“I wouldn’t do that,” I said.
I paused. “I don’t think I could fully capture it in fiction to have the same impact that it had in reality.”
It’s a struggle that artists grapple with: how to capture those deep, soul-touching moments in a way expresses it’s full impact. I think that’s why so many people take pictures – because they’re trying to capture moments. But can you do it? We try, but it’s not as easy as you think.
We succeed occasionally. I remember a moment in September 2014 when I visited Washington D.C. and had a clear vision of a scene for Progenitor. I was working on the rough draft and didn’t know how I wanted to end the novel until I stood on the National Mall and had the vision of that cataclysmic moment when my protagonist would reveal what had truly been happening with their “miracle healings.” It’s still one of my favorite scenes that I wrote, and it comes pretty close to that gut-punching moment of both seeing the National Mall and having the revelation of that plot point. Pretty close, but not exactly the same.
I think this is a reason why I struggle to master short stories. I try to capture those “deep moments” but it’s such an exact science that making it stick is like throwing Jello at a wall. I’ve had some successes with anthology submissions, and most recently with “Free” in the Reedsy contest in June. But, of course, you can’t sustain that strategy. It’s still mostly rejections, and it occurs to me that perhaps I need to shift my goal from “impactful” to “relatable.” People can only take so many gut punches, and what strikes each of us is unique. I think I finally see my obstacle, and hope this is the breakthrough realization that helps me to (finally) improve in this area.
I’ve really started to notice this as I’ve recently started listening to AudioBooks. People have been suggesting it to me for years, but I just broke down and tried it this week when I realized that a book in a series I like is only available from the library in audio book format. I hesitated, but common sense won out, especially when I ran into yet another person at work who said I really should try them. I must admit that I’m impressed. Not only is it better than what’s on the radio, but the narrators tone and voice inflections add a dimension to the books that I never dreamed possible. It does impact a bit more when you get out of your head and have those impressions from others to guide that “theater of the mind” in the direction that the author meant for you to go.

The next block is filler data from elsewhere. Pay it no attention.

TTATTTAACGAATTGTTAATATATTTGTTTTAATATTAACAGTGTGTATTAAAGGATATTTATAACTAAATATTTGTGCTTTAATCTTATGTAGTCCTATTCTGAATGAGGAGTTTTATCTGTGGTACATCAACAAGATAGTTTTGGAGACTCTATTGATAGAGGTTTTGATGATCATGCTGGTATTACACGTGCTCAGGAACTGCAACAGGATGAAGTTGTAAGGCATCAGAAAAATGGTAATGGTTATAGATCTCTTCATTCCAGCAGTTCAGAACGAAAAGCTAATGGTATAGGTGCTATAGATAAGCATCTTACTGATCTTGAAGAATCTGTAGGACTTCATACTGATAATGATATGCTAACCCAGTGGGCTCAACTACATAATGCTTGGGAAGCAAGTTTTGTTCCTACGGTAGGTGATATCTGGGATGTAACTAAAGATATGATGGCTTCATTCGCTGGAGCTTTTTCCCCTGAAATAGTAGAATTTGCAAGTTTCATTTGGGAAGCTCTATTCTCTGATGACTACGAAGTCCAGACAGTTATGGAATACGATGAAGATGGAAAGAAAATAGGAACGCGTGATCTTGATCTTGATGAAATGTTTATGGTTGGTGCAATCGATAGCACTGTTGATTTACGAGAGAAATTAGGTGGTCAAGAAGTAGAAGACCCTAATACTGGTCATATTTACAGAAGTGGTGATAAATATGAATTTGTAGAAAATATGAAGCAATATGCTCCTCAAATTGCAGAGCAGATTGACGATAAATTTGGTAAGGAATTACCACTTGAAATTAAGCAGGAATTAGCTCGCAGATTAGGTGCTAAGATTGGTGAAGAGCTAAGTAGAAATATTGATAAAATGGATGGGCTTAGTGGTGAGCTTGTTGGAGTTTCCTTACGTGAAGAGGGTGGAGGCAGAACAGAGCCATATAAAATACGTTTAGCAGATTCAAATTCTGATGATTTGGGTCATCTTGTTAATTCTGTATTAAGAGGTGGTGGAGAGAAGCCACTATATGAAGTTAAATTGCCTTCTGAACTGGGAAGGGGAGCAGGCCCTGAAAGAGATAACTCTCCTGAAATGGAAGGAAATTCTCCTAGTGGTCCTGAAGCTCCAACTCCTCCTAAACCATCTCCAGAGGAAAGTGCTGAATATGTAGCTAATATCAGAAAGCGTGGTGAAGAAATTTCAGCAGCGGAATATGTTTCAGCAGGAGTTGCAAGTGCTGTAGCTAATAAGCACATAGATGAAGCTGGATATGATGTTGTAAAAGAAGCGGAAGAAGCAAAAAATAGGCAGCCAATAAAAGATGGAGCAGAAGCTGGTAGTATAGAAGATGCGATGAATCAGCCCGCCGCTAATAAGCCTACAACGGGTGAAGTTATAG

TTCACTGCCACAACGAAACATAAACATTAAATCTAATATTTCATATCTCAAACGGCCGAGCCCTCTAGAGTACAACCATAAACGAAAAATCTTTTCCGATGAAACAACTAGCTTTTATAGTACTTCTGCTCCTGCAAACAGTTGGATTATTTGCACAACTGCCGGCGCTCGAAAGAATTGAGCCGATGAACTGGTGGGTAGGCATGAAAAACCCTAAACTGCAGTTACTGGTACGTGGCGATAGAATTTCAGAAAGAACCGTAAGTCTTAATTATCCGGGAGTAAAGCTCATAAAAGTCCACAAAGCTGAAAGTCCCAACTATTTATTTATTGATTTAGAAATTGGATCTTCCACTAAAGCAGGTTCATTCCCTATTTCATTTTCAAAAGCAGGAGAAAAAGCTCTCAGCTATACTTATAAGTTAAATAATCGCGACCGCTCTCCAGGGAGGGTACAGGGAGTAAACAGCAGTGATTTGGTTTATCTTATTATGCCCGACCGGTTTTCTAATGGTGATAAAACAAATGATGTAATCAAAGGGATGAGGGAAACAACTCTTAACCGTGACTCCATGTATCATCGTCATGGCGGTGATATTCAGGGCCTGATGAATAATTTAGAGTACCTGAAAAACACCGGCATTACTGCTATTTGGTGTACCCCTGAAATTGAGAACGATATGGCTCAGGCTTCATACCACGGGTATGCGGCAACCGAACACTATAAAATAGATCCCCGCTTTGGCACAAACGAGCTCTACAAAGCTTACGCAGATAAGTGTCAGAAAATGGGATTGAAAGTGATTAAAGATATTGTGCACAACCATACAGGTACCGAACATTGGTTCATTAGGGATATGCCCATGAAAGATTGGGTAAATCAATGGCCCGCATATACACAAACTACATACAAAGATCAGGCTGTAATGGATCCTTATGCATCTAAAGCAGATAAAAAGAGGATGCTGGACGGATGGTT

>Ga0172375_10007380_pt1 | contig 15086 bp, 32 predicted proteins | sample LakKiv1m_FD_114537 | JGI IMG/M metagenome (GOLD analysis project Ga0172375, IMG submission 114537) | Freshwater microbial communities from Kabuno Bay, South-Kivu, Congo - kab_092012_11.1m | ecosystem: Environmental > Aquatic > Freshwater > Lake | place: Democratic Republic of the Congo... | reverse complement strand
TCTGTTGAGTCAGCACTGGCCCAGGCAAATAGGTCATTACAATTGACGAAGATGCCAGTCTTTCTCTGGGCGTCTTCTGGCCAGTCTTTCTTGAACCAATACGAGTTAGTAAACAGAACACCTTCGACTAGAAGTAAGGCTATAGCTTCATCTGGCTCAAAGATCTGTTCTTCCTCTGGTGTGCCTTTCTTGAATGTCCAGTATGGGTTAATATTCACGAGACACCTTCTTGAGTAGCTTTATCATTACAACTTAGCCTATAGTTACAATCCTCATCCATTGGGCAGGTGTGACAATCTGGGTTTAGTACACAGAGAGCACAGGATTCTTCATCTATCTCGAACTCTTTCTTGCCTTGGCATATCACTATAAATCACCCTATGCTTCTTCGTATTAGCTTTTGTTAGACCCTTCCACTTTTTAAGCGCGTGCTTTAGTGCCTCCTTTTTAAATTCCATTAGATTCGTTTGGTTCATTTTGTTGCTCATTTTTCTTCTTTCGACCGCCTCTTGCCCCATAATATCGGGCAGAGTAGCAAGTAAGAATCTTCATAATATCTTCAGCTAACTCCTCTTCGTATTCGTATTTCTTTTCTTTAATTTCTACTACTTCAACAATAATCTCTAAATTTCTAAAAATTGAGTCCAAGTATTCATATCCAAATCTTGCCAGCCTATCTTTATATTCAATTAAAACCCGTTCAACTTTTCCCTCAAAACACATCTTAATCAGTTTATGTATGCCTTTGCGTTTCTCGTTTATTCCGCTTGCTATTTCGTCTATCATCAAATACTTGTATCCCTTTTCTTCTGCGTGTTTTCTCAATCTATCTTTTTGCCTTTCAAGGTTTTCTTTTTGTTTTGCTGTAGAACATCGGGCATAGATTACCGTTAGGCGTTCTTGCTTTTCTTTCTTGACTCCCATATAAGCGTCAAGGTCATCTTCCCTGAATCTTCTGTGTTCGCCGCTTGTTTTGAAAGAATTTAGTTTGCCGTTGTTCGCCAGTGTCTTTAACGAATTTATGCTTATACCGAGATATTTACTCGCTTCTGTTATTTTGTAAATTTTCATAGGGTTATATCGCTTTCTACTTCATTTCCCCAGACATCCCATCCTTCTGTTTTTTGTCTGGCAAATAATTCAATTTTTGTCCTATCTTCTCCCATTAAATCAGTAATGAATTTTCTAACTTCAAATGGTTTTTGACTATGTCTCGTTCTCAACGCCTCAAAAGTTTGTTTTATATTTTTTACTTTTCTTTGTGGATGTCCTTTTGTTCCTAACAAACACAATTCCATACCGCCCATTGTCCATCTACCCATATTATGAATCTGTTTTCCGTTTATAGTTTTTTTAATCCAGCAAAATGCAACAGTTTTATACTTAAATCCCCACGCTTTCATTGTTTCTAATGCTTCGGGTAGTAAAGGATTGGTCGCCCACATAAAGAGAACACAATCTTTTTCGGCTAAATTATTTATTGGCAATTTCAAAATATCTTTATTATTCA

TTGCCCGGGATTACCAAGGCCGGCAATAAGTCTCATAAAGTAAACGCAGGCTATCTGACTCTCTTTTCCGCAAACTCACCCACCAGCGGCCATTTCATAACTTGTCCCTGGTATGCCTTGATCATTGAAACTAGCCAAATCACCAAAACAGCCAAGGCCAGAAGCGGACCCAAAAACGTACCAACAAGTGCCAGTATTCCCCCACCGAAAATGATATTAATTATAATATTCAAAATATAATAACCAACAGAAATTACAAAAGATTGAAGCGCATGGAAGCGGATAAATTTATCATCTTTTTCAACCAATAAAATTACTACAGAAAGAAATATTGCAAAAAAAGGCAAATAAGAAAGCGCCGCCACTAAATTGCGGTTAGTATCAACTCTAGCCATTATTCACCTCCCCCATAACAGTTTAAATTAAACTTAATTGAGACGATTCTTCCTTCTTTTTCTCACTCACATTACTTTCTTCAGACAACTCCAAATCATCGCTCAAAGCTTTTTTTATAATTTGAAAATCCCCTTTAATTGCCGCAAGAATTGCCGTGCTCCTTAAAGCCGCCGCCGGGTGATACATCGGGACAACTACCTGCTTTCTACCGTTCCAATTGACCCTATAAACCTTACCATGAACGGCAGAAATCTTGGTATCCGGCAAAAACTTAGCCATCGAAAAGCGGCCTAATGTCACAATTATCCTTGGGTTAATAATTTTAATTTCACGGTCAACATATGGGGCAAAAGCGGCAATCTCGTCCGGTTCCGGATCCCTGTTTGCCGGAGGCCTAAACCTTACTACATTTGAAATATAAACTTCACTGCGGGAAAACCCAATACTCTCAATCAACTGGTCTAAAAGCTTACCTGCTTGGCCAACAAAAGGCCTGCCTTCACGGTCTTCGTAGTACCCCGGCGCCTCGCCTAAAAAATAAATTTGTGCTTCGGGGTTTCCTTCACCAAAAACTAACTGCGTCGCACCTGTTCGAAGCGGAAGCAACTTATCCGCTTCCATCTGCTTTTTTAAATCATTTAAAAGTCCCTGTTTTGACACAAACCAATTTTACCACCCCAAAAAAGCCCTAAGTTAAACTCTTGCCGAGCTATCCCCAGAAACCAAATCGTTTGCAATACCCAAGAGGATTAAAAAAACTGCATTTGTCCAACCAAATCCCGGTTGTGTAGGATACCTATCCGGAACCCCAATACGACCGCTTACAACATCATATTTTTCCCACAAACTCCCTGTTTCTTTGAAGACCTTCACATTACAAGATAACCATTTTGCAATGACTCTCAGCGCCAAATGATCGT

If only I could afford to have my book series made into audio books! *Sigh* Perhaps someday. Those are the trials of the indie author. Alas, I’m just glad to have the ebook route open, and advances are coming.
Emotional impact is a tough thing to nail. It's like the picture on this blog entry: to you, it's probably just a road in the woods. To me, it's the essence of fall and reminds me of the closing scene in Quarantine (which was the first fiction work I wrote and, while not my best, still holds a special place in my heart). On the one hand, we want it to connect with readers, or others who appreciate our art. We want to reach them and comfort those deep places of the soul, but we also must realize that people can only take so much. Those heavy moments and emotions can wear readers out. Overdo it, and you can lose them from pure exhaustion. Just look at how the superhero franchise is starting to decline. It’s not that it isn’t good. We just got tired. The world has changed and we want something different that speaks to the new places we're at right now.
There’s a scene in Broken Time where my protagonist, who struggles with anxiety, finds a reality where she doesn’t have it. Her life isn’t perfect, but an interaction with a colleague helps her to realize that she’s done the best with what she’s got, and she can be happy with it. It started as one of those “gut punch” moments, but I’ve actually worked to tone it down in subsequent drafts to “bring it home” to a simple revelation. And perhaps that should be my goal with the short stories: not to hit them with a bang, but to shine a light of awareness in an area where they aren’t expecting, and then see what they’ll do. It’s a strategy to consider.
That’s all today. Take care, and have a great week.